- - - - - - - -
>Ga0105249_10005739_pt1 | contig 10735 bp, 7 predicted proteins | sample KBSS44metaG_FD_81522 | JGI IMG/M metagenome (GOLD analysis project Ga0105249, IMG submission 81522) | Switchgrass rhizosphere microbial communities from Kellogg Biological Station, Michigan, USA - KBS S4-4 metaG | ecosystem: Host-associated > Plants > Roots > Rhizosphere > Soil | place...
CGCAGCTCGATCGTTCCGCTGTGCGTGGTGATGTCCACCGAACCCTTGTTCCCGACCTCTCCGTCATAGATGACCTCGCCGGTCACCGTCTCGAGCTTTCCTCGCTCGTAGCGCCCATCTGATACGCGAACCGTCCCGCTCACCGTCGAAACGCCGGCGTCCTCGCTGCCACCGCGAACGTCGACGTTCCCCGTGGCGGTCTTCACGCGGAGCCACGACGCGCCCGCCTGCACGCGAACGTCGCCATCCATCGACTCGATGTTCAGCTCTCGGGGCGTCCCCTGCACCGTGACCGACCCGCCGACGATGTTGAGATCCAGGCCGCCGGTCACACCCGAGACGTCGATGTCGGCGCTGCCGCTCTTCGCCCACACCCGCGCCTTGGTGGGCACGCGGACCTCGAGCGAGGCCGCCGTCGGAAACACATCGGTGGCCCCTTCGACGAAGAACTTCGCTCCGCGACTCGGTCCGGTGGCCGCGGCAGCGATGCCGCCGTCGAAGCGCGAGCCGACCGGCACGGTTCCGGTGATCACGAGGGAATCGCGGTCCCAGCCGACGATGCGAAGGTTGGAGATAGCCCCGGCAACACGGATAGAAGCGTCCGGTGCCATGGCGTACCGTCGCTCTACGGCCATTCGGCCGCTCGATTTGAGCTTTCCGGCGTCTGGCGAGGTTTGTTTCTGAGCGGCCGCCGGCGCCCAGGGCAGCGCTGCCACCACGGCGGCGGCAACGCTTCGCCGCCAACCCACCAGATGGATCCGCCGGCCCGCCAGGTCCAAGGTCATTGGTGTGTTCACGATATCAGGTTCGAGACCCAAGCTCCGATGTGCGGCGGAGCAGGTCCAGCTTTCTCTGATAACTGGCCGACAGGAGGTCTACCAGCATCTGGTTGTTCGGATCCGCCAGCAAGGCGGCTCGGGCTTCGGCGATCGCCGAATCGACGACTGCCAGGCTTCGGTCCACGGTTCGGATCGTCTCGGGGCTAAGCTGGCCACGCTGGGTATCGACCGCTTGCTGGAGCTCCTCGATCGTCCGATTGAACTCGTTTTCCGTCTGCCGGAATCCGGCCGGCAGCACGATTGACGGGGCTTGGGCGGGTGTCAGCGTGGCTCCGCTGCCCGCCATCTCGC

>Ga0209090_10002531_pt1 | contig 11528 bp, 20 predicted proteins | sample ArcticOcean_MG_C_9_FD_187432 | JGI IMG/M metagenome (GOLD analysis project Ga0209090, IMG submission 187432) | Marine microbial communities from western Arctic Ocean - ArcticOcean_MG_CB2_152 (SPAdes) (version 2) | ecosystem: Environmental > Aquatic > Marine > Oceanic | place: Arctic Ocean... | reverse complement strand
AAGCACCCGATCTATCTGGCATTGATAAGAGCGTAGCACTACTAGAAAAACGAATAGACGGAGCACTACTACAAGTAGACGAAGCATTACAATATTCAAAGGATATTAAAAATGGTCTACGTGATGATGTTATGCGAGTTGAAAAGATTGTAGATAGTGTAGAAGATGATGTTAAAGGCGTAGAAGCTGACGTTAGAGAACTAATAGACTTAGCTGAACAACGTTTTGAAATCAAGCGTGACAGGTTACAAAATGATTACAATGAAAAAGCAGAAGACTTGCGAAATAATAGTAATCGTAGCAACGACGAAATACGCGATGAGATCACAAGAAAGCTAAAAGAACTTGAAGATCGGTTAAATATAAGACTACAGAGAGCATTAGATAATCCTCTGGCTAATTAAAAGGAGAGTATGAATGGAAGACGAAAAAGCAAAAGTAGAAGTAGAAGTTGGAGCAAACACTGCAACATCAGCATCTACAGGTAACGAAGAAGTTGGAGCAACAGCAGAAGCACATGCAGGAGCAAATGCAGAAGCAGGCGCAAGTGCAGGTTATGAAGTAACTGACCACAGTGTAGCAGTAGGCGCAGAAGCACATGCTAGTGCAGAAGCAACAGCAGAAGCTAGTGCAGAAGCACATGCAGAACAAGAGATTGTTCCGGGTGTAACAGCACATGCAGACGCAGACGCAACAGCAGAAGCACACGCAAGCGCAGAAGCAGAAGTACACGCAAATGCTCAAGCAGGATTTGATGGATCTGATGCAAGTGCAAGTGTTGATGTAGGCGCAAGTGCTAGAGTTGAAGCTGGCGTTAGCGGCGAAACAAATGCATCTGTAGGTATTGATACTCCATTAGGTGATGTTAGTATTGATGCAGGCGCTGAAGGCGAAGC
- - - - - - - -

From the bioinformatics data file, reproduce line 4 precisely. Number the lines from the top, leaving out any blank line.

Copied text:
AAGCACCCGATCTATCTGGCATTGATAAGAGCGTAGCACTACTAGAAAAACGAATAGACGGAGCACTACTACAAGTAGACGAAGCATTACAATATTCAAAGGATATTAAAAATGGTCTACGTGATGATGTTATGCGAGTTGAAAAGATTGTAGATAGTGTAGAAGATGATGTTAAAGGCGTAGAAGCTGACGTTAGAGAACTAATAGACTTAGCTGAACAACGTTTTGAAATCAAGCGTGACAGGTTACAAAATGATTACAATGAAAAAGCAGAAGACTTGCGAAATAATAGTAATCGTAGCAACGACGAAATACGCGATGAGATCACAAGAAAGCTAAAAGAACTTGAAGATCGGTTAAATATAAGACTACAGAGAGCATTAGATAATCCTCTGGCTAATTAAAAGGAGAGTATGAATGGAAGACGAAAAAGCAAAAGTAGAAGTAGAAGTTGGAGCAAACACTGCAACATCAGCATCTACAGGTAACGAAGAAGTTGGAGCAACAGCAGAAGCACATGCAGGAGCAAATGCAGAAGCAGGCGCAAGTGCAGGTTATGAAGTAACTGACCACAGTGTAGCAGTAGGCGCAGAAGCACATGCTAGTGCAGAAGCAACAGCAGAAGCTAGTGCAGAAGCACATGCAGAACAAGAGATTGTTCCGGGTGTAACAGCACATGCAGACGCAGACGCAACAGCAGAAGCACACGCAAGCGCAGAAGCAGAAGTACACGCAAATGCTCAAGCAGGATTTGATGGATCTGATGCAAGTGCAAGTGTTGATGTAGGCGCAAGTGCTAGAGTTGAAGCTGGCGTTAGCGGCGAAACAAATGCATCTGTAGGTATTGATACTCCATTAGGTGATGTTAGTATTGATGCAGGCGCTGAAGGCGAAGC